Snakebite envenoming is a significant public health concern and affects a multitude of countries. Each year, two million of the 4.5 – 5.4 million global snakebite victims develop clinical envenoming, an estimated 400,000 become disabled, and 81,000–138,000 die. Three distinct regions carry most of this global burden: South Asia (1.2–2 million cases, 50–100 thousand deaths), Sub-Saharan Africa (435–580 thousand cases, 20–30 thousand deaths) and South America (137–150 thousand cases, 3–5 thousand deaths). It is important to note that many of these areas are impacted specifically by humanitarian crises, which make it difficult to collect mortality data from these areas. It is significant to suggest a correlation between areas of humanitarian crisis and snake bite deaths and emphasize the importance of mortality surveillance in those areas.
Mortality data can help provide information on ensuring a steady supply of effective antivenom is paramount. The information would allow proper investment in research, production, and distribution infrastructure to enhance availability, especially in regions with a high prevalence of venomous snakes. Additionally mortality data could influence training for healthcare professionals on snake bite management and the proper administration of antivenom is crucial. This can contribute to faster and more effective interventions. Lastly, mortality data has a significant impact on what public awareness campaigns should focus on educating communities about snake bite prevention, first aid, and the importance of seeking medical help promptly.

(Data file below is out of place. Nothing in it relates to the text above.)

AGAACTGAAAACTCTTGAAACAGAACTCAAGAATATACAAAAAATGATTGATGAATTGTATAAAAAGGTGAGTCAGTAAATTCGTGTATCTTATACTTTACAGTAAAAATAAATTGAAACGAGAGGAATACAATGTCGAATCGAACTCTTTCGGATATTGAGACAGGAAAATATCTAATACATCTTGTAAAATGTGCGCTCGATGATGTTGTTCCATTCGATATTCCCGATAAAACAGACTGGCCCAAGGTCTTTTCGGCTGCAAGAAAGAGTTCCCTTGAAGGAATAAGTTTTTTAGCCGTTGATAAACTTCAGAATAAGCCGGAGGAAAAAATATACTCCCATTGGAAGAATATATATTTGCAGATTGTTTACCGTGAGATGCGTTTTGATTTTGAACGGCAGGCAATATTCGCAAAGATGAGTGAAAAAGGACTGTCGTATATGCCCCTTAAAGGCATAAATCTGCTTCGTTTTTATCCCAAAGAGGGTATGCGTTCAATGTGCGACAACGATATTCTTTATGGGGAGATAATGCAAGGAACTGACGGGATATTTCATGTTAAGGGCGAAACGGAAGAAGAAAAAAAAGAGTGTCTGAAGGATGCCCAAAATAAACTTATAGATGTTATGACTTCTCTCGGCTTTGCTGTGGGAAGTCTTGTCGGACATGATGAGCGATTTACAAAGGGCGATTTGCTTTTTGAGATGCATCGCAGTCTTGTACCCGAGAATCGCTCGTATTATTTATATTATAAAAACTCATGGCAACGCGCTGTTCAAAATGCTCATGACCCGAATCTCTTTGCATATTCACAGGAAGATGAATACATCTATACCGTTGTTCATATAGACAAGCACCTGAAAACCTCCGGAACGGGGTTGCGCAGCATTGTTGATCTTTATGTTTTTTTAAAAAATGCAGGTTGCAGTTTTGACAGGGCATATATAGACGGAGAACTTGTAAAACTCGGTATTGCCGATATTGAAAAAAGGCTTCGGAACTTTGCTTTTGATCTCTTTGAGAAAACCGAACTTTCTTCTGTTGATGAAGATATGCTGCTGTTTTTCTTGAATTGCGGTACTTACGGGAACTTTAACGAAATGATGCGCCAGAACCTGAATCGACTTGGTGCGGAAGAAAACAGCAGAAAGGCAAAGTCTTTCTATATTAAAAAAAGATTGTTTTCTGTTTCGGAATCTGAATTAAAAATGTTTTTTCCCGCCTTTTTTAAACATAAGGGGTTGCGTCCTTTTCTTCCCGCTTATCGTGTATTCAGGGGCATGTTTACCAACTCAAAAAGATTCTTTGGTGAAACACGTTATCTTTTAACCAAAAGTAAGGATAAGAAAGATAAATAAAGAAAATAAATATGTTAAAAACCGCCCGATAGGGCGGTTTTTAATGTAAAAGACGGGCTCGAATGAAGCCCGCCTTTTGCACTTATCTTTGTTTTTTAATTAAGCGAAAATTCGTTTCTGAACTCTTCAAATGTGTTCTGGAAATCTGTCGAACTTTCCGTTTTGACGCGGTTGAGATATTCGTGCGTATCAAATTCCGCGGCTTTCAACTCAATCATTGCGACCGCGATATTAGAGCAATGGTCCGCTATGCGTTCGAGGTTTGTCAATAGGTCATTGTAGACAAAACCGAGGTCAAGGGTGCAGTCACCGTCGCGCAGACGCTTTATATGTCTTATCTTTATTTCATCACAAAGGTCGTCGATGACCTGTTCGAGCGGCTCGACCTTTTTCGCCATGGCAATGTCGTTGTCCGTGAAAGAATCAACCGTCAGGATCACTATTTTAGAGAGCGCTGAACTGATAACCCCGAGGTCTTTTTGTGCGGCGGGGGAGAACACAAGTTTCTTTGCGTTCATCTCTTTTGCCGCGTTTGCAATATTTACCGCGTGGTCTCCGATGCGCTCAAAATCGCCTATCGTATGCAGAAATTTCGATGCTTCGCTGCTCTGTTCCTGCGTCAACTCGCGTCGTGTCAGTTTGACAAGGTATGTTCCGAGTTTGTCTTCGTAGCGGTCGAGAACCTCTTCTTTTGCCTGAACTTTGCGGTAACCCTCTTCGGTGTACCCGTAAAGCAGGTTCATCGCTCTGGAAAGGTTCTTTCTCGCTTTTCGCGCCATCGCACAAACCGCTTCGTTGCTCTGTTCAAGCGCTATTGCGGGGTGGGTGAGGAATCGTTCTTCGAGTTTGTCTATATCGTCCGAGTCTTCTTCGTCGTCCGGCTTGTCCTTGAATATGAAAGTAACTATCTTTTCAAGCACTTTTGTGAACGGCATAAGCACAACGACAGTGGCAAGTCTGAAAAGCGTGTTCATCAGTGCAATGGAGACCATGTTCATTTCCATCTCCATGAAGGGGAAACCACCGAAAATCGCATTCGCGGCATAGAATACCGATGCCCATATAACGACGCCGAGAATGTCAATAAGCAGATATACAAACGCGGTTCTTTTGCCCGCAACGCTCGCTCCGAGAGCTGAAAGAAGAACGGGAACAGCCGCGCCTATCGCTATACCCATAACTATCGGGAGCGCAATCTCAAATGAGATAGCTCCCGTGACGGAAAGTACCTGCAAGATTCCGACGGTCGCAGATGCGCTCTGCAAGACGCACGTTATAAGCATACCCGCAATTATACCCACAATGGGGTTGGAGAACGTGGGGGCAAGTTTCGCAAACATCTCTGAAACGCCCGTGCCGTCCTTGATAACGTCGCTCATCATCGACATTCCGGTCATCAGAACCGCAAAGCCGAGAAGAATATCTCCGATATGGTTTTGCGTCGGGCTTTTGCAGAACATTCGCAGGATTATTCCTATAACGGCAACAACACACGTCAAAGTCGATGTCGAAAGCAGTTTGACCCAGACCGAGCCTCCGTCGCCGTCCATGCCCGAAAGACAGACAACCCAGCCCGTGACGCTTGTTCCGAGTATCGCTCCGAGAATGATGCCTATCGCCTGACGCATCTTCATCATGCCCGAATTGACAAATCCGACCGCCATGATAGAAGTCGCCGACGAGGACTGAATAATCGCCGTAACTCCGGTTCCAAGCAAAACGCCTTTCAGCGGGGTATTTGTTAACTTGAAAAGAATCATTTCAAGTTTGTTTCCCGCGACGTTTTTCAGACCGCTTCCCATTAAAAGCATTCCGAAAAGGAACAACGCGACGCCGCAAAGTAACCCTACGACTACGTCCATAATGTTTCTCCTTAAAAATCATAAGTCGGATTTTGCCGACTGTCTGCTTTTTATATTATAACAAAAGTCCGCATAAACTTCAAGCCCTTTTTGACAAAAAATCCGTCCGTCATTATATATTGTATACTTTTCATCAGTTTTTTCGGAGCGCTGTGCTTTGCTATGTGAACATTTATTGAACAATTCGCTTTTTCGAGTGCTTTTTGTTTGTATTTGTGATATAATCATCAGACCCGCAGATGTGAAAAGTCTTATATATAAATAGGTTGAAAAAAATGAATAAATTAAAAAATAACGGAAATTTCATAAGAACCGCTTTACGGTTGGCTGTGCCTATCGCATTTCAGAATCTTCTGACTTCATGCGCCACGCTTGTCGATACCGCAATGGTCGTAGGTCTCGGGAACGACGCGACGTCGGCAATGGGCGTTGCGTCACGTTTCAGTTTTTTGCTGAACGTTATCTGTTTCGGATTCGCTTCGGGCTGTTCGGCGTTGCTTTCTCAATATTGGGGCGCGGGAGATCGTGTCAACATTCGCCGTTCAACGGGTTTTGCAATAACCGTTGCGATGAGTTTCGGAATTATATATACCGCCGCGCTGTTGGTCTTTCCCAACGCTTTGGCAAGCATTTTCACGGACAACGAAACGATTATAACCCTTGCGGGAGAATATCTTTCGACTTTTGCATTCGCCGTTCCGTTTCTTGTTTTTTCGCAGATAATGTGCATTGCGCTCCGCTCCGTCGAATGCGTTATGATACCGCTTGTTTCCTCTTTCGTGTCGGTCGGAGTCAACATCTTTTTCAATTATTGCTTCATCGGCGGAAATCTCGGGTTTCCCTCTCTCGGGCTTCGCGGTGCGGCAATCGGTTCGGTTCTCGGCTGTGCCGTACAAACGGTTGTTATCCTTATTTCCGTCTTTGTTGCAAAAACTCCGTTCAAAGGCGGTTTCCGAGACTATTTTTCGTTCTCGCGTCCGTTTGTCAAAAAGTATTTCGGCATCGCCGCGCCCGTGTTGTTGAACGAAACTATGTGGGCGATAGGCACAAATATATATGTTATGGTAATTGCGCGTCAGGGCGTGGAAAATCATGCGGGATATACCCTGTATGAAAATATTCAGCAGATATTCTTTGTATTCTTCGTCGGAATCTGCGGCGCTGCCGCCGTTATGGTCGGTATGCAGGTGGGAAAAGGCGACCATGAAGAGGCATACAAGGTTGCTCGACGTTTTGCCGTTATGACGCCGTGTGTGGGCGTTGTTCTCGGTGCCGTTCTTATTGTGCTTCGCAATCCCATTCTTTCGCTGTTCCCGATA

Many organizations and countries are calling for increased mortality surveillance to mitigate death in relation to snake bites. MakeDeathsCount works specifically to provide this crucial information in order to mitigate deaths in countries specifically in humanitarian crises where it is difficult to obtain mortality data due to major population displacement and natural disasters. The information MakeDeathsCount can provide to these countries can save the lives of millions of individuals.